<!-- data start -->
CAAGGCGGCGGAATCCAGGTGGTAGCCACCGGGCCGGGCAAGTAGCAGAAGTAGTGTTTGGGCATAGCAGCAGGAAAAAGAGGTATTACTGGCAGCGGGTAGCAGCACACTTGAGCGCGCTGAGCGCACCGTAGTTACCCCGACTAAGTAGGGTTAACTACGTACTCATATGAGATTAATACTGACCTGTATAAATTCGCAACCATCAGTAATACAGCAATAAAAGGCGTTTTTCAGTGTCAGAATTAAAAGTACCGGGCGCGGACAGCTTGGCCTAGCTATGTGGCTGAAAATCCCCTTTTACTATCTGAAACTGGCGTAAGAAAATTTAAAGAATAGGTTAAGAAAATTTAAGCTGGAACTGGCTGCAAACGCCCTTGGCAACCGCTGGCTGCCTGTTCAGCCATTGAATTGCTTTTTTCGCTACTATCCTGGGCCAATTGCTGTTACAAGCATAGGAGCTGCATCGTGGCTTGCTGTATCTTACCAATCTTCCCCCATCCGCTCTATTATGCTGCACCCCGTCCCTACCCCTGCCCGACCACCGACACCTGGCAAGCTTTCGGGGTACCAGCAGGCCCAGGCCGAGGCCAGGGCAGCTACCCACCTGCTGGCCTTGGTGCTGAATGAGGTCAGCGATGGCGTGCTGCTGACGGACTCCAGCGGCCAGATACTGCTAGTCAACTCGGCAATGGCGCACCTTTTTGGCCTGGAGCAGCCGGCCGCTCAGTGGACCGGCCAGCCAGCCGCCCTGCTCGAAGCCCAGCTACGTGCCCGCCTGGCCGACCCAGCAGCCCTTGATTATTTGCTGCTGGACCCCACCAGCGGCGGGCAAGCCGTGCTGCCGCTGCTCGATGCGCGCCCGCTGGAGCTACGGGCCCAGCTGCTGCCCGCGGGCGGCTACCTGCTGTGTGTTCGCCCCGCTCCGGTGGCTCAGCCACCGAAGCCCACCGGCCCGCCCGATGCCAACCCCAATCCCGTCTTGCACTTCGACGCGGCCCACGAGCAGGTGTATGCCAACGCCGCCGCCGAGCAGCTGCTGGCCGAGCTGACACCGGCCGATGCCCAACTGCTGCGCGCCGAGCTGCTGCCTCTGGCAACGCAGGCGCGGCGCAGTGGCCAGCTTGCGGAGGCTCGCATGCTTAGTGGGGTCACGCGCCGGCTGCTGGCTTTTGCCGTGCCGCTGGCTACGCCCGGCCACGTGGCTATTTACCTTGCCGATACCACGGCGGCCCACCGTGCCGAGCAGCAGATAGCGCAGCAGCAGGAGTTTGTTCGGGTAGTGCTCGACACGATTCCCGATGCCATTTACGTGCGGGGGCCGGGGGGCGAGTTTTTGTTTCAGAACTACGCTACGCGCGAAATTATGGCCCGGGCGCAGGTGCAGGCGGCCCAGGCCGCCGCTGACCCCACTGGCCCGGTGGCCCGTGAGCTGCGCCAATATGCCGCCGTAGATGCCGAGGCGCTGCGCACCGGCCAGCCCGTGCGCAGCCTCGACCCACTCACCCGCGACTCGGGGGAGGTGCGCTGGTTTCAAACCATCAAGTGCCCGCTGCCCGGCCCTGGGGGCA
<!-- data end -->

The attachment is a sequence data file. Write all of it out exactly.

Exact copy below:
CAAGGCGGCGGAATCCAGGTGGTAGCCACCGGGCCGGGCAAGTAGCAGAAGTAGTGTTTGGGCATAGCAGCAGGAAAAAGAGGTATTACTGGCAGCGGGTAGCAGCACACTTGAGCGCGCTGAGCGCACCGTAGTTACCCCGACTAAGTAGGGTTAACTACGTACTCATATGAGATTAATACTGACCTGTATAAATTCGCAACCATCAGTAATACAGCAATAAAAGGCGTTTTTCAGTGTCAGAATTAAAAGTACCGGGCGCGGACAGCTTGGCCTAGCTATGTGGCTGAAAATCCCCTTTTACTATCTGAAACTGGCGTAAGAAAATTTAAAGAATAGGTTAAGAAAATTTAAGCTGGAACTGGCTGCAAACGCCCTTGGCAACCGCTGGCTGCCTGTTCAGCCATTGAATTGCTTTTTTCGCTACTATCCTGGGCCAATTGCTGTTACAAGCATAGGAGCTGCATCGTGGCTTGCTGTATCTTACCAATCTTCCCCCATCCGCTCTATTATGCTGCACCCCGTCCCTACCCCTGCCCGACCACCGACACCTGGCAAGCTTTCGGGGTACCAGCAGGCCCAGGCCGAGGCCAGGGCAGCTACCCACCTGCTGGCCTTGGTGCTGAATGAGGTCAGCGATGGCGTGCTGCTGACGGACTCCAGCGGCCAGATACTGCTAGTCAACTCGGCAATGGCGCACCTTTTTGGCCTGGAGCAGCCGGCCGCTCAGTGGACCGGCCAGCCAGCCGCCCTGCTCGAAGCCCAGCTACGTGCCCGCCTGGCCGACCCAGCAGCCCTTGATTATTTGCTGCTGGACCCCACCAGCGGCGGGCAAGCCGTGCTGCCGCTGCTCGATGCGCGCCCGCTGGAGCTACGGGCCCAGCTGCTGCCCGCGGGCGGCTACCTGCTGTGTGTTCGCCCCGCTCCGGTGGCTCAGCCACCGAAGCCCACCGGCCCGCCCGATGCCAACCCCAATCCCGTCTTGCACTTCGACGCGGCCCACGAGCAGGTGTATGCCAACGCCGCCGCCGAGCAGCTGCTGGCCGAGCTGACACCGGCCGATGCCCAACTGCTGCGCGCCGAGCTGCTGCCTCTGGCAACGCAGGCGCGGCGCAGTGGCCAGCTTGCGGAGGCTCGCATGCTTAGTGGGGTCACGCGCCGGCTGCTGGCTTTTGCCGTGCCGCTGGCTACGCCCGGCCACGTGGCTATTTACCTTGCCGATACCACGGCGGCCCACCGTGCCGAGCAGCAGATAGCGCAGCAGCAGGAGTTTGTTCGGGTAGTGCTCGACACGATTCCCGATGCCATTTACGTGCGGGGGCCGGGGGGCGAGTTTTTGTTTCAGAACTACGCTACGCGCGAAATTATGGCCCGGGCGCAGGTGCAGGCGGCCCAGGCCGCCGCTGACCCCACTGGCCCGGTGGCCCGTGAGCTGCGCCAATATGCCGCCGTAGATGCCGAGGCGCTGCGCACCGGCCAGCCCGTGCGCAGCCTCGACCCACTCACCCGCGACTCGGGGGAGGTGCGCTGGTTTCAAACCATCAAGTGCCCGCTGCCCGGCCCTGGGGGCA